A kerosene lamp explosion caused a fire which burned down the home of two families in the Path Valley settlement (Pennsylvania). Here’s how it happened and the fire team’s response, via the Chambersburg Public Opinion:
One of the people in the house was handling a kerosene lamp when it exploded, Hall said. Flames spread. It took a while for someone to reach a neighbor’s house where the call was made.
Everyone was out of the house when firefighters arrived, Hall said. One resident had burns on his face. A MMPW firefighter apparently slipped on a ladder and suffered a minor injury. Both men were treated at the scene and refused further treatment.
Tanker trucks ferried water down a one-lane dirt drive for three-quarters of a mile to reach the house, according to Hall. Two would go down the lane, drop their loads, turn around at an adjoining farm and return before two more could make the trip.
“There was never a continuous flow of water,” Hall said.
Franklin Fire Company’s ladder truck helped knock down hot spots, but crews first had to interrupt operations to get it into position, according to Hall.
Two families suggests this is probably a single home which may have had a dawdi house attached, a common layout for Amish. Or, sometimes two Amish families, not necessarily grandparents, will live in the same structure which has two separate households. The article notes that the home had several additions. It was a three-story log style home (at least in part).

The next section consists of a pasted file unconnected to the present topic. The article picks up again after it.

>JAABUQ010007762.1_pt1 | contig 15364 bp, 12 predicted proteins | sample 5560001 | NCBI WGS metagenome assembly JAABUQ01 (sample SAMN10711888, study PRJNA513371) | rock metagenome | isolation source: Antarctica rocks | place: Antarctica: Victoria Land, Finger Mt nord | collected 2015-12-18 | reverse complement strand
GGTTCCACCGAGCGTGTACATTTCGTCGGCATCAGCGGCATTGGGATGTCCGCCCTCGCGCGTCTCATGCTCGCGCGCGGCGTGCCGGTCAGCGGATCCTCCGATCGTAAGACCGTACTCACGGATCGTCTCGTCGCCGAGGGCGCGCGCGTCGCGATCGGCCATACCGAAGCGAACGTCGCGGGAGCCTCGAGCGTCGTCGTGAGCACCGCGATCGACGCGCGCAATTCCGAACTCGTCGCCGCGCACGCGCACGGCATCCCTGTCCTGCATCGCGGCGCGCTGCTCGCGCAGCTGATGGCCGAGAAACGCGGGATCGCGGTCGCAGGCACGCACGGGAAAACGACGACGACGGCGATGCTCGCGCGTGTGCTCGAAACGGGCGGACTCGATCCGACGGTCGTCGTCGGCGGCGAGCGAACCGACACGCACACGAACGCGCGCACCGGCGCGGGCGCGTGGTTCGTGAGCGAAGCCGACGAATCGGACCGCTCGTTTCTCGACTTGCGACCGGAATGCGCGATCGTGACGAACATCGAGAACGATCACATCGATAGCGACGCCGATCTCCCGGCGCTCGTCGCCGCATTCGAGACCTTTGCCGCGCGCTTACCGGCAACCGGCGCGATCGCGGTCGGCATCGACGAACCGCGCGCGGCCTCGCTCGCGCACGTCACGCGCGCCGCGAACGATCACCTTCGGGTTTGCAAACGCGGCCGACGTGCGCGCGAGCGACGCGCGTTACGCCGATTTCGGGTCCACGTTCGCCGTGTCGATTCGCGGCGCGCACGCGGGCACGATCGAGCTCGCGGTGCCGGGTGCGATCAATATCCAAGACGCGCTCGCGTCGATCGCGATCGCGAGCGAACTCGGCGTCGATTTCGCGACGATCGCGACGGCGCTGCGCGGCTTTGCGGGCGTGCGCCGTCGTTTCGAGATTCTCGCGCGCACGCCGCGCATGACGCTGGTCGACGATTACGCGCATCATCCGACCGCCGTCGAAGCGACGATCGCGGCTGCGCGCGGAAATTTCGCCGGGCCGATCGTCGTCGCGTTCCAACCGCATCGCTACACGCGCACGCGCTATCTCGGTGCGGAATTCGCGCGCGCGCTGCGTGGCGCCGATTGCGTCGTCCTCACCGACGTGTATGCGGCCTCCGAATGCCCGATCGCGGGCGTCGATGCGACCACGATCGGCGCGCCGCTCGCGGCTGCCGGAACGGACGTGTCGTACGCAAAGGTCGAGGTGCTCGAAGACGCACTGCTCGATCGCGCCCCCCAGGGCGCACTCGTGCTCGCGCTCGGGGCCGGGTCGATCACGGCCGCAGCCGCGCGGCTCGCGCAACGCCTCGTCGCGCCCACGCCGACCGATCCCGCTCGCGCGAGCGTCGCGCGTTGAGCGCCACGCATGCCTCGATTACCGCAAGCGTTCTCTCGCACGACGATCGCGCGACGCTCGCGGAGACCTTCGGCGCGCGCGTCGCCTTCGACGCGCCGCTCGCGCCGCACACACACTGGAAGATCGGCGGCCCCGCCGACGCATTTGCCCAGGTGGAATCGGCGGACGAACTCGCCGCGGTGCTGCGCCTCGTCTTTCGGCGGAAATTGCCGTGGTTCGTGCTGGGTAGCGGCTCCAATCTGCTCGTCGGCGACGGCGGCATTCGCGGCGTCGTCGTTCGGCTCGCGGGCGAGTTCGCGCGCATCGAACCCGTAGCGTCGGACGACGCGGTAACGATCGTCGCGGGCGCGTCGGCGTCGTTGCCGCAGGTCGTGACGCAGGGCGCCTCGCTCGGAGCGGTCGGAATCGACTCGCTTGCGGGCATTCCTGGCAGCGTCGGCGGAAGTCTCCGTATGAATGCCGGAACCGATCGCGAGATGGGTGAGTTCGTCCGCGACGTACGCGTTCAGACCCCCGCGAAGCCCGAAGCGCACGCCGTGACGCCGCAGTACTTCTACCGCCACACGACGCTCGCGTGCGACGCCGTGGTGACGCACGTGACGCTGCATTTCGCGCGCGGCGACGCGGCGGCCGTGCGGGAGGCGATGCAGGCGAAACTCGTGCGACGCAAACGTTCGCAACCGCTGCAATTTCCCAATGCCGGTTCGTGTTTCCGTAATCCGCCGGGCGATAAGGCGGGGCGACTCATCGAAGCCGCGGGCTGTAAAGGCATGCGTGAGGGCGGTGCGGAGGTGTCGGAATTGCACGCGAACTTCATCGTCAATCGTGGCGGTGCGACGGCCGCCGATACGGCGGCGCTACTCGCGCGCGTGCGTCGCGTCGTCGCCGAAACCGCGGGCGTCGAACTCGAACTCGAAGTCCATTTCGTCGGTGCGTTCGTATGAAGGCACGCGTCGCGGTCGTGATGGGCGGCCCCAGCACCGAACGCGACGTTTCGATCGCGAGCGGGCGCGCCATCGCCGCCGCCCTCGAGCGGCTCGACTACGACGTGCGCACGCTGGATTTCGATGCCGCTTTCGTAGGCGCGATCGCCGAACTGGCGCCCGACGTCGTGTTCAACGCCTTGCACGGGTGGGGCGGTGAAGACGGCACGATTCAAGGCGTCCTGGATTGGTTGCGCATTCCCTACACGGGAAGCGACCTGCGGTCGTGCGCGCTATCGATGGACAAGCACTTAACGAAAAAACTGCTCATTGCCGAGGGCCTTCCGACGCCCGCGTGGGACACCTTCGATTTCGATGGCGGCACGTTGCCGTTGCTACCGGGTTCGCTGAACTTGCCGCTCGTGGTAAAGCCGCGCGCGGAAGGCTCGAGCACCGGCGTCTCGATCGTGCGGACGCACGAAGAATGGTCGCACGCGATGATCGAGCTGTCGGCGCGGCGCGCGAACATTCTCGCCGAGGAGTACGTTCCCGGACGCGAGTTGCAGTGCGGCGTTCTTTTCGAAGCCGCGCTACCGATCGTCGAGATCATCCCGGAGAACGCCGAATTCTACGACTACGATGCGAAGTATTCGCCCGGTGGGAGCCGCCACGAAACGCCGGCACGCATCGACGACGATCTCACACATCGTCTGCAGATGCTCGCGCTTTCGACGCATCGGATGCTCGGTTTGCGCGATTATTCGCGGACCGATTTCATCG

The reporting suggests the challenges faced by rural fire crews. No hydrants available.
The Path Valley community is found in Franklin County in south central PA. This is a settlement of five or six churches in size. Thankfully no one lost their lives in this incident which is of course not always the case.
Thanksgiving Fire Update
Last month brought the sad story of an Amish couple who lost their two year old daughter in a fire on the eve of Thanksgiving. Additionally, 10 Amish people were injured, some severely.
Alternative sources of light and heat are one hazard of being Amish. In most cases they are handled safely but accidents do happen. One example is the tragic death of an Amish woman who died following an explosion while lighting a lamp. Apparently it was a freak situation in which gas had accidentally been mixed with kerosene.
More on Amish lighting.
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